Dopamine differentially modulates medial temporal lobe activity and behavior during spatial navigation in young and older adults

Research output: Contribution to journalResearch articleContributedpeer-review



Aging is associated with changes in spatial navigation behavior. In addition to an overall performance decline, older adults tend to rely more on proximal location cue information than on environmental boundary information during spatial navigation compared to young adults. The fact that older adults are more susceptible to errors during spatial navigation might be partly attributed to deficient dopaminergic modulation of hippocampal and striatal functioning. Hence, elevating dopamine levels might differentially modulate spatial navigation and memory performance in young and older adults. In this work, we administered levodopa (L-DOPA) in a double-blind within-subject, placebo-controlled design and recorded functional neuroimaging while young and older adults performed a 3D spatial navigation task in which boundary geometry or the position of a location cue were systematically manipulated. An age by intervention interaction on the neural level revealed an upregulation of brain responses in older adults and a downregulation of responses in young adults within the medial temporal lobe (including hippocampus and parahippocampus) and brainstem, during memory retrieval. Behaviorally, L-DOPA had no effect on older adults’ overall memory performance; however, older adults whose spatial memory improved under L-DOPA also showed a shift towards more boundary processing under L-DOPA. In young adults, L-DOPA induced a decline in spatial memory performance in task-naïve participants. These results are consistent with the inverted-U-shaped hypothesis of dopamine signaling and cognitive function and suggest that increasing dopamine availability improves hippocampus-dependent place learning in some older adults.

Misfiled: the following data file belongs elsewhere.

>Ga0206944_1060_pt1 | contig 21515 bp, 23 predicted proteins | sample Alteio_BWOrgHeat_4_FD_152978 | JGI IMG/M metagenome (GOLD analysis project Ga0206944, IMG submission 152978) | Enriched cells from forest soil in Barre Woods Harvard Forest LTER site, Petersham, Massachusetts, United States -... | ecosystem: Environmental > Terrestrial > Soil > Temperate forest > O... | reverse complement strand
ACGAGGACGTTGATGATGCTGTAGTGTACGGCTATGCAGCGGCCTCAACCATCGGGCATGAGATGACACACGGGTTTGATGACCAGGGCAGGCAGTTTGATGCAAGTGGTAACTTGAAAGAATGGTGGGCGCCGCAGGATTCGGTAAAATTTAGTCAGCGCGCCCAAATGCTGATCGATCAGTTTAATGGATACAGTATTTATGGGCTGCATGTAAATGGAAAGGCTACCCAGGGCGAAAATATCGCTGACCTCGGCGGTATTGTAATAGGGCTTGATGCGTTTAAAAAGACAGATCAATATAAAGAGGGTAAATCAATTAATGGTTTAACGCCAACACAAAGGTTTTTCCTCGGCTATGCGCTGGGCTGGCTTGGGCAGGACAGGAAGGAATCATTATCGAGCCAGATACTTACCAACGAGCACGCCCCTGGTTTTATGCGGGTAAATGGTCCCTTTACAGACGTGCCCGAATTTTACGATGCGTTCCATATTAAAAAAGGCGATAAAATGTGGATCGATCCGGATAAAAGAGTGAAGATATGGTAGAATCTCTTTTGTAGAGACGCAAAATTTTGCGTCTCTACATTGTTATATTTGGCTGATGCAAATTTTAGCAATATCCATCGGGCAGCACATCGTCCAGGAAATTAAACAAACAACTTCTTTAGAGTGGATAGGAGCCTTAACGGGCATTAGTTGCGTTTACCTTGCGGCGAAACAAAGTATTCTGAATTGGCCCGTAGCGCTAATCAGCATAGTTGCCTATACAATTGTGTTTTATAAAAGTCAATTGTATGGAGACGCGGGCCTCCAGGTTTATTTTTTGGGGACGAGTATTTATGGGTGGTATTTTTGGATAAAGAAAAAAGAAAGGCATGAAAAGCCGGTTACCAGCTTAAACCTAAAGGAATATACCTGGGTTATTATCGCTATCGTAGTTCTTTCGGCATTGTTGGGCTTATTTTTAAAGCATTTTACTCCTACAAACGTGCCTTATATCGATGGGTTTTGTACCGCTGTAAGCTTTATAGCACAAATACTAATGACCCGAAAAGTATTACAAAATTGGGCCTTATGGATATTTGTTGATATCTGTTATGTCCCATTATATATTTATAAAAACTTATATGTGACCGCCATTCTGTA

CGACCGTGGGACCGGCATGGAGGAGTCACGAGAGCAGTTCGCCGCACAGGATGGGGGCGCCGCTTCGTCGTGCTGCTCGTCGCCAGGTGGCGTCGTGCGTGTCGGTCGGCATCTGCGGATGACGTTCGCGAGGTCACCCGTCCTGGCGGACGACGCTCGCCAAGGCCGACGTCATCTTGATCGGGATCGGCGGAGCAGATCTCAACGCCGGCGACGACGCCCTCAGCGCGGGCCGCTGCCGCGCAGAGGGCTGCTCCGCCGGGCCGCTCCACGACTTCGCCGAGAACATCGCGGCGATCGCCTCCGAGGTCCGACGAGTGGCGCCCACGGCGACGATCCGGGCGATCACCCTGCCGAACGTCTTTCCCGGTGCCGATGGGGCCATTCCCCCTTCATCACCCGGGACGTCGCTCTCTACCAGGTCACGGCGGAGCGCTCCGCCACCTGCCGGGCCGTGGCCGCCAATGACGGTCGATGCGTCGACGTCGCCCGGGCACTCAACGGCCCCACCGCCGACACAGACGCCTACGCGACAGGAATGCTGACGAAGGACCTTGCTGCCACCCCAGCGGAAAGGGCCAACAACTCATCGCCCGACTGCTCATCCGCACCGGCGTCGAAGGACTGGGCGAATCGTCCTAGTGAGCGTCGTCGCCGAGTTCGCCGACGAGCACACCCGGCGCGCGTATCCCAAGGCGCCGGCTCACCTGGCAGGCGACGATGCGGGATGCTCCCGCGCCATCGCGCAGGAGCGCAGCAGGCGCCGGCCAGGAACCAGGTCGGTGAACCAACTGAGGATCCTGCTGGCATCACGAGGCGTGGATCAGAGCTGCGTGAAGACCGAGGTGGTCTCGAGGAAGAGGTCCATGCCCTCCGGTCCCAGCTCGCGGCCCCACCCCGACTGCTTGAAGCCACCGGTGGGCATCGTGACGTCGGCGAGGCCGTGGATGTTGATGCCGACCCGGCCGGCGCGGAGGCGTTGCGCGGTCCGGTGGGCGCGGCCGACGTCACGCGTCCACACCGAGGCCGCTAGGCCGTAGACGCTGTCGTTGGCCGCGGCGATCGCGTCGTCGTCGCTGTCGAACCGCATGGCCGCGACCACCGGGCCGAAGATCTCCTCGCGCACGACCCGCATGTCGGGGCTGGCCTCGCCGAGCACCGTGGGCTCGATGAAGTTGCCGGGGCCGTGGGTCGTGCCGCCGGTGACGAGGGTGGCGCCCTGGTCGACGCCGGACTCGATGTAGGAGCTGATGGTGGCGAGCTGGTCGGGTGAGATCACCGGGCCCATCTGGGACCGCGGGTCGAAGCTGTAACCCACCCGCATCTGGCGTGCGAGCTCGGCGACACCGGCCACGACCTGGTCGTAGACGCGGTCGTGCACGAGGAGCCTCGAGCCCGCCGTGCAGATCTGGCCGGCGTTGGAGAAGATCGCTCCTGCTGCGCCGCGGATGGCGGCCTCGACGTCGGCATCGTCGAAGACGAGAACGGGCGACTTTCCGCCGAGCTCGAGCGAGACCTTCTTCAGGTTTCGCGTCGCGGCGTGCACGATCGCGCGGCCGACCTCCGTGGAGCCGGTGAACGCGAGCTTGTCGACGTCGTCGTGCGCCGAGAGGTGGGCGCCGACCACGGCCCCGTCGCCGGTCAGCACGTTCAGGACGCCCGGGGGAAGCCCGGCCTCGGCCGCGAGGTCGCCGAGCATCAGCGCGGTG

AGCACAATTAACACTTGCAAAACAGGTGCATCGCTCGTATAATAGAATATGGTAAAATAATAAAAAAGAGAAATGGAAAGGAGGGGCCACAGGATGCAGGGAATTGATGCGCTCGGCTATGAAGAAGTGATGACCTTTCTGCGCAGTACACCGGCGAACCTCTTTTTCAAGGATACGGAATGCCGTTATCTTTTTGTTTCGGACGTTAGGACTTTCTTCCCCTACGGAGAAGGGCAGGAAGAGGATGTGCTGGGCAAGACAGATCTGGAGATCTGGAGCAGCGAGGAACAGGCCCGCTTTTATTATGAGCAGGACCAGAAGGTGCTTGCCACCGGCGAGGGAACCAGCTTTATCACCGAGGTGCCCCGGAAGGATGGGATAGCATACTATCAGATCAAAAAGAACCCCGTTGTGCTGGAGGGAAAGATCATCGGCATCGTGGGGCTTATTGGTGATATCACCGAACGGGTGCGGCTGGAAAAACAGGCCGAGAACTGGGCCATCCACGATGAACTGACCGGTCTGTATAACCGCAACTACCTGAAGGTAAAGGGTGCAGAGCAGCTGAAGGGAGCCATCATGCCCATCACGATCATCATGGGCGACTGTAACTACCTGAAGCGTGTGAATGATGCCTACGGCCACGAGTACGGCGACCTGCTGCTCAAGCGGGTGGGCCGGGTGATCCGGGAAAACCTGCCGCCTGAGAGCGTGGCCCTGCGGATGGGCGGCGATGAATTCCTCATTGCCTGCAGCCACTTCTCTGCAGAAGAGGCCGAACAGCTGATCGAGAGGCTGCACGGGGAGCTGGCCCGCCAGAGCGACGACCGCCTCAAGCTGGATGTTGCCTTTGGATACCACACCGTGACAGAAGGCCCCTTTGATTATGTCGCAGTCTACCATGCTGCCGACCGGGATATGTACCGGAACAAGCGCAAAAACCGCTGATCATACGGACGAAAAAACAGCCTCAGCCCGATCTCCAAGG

Original languageEnglish
Article number120099
Publication statusPublished - Jun 2023

External IDs

Scopus 85152121600
WOS 000984931400001
dblp journals/neuroimage/BaeuchlGKPSSL23
Mendeley c77b0e07-ffa2-395e-aa74-1ac460b29989
ORCID /0000-0003-4163-9014/work/142249186
ORCID /0000-0001-9684-7705/work/142252289
ORCID /0000-0001-5398-5569/work/150329480


Research priority areas of TU Dresden

ASJC Scopus subject areas


  • Aging, Dopamine, Hippocampus, Memory, Spatial navigation, fMRI

Library keywords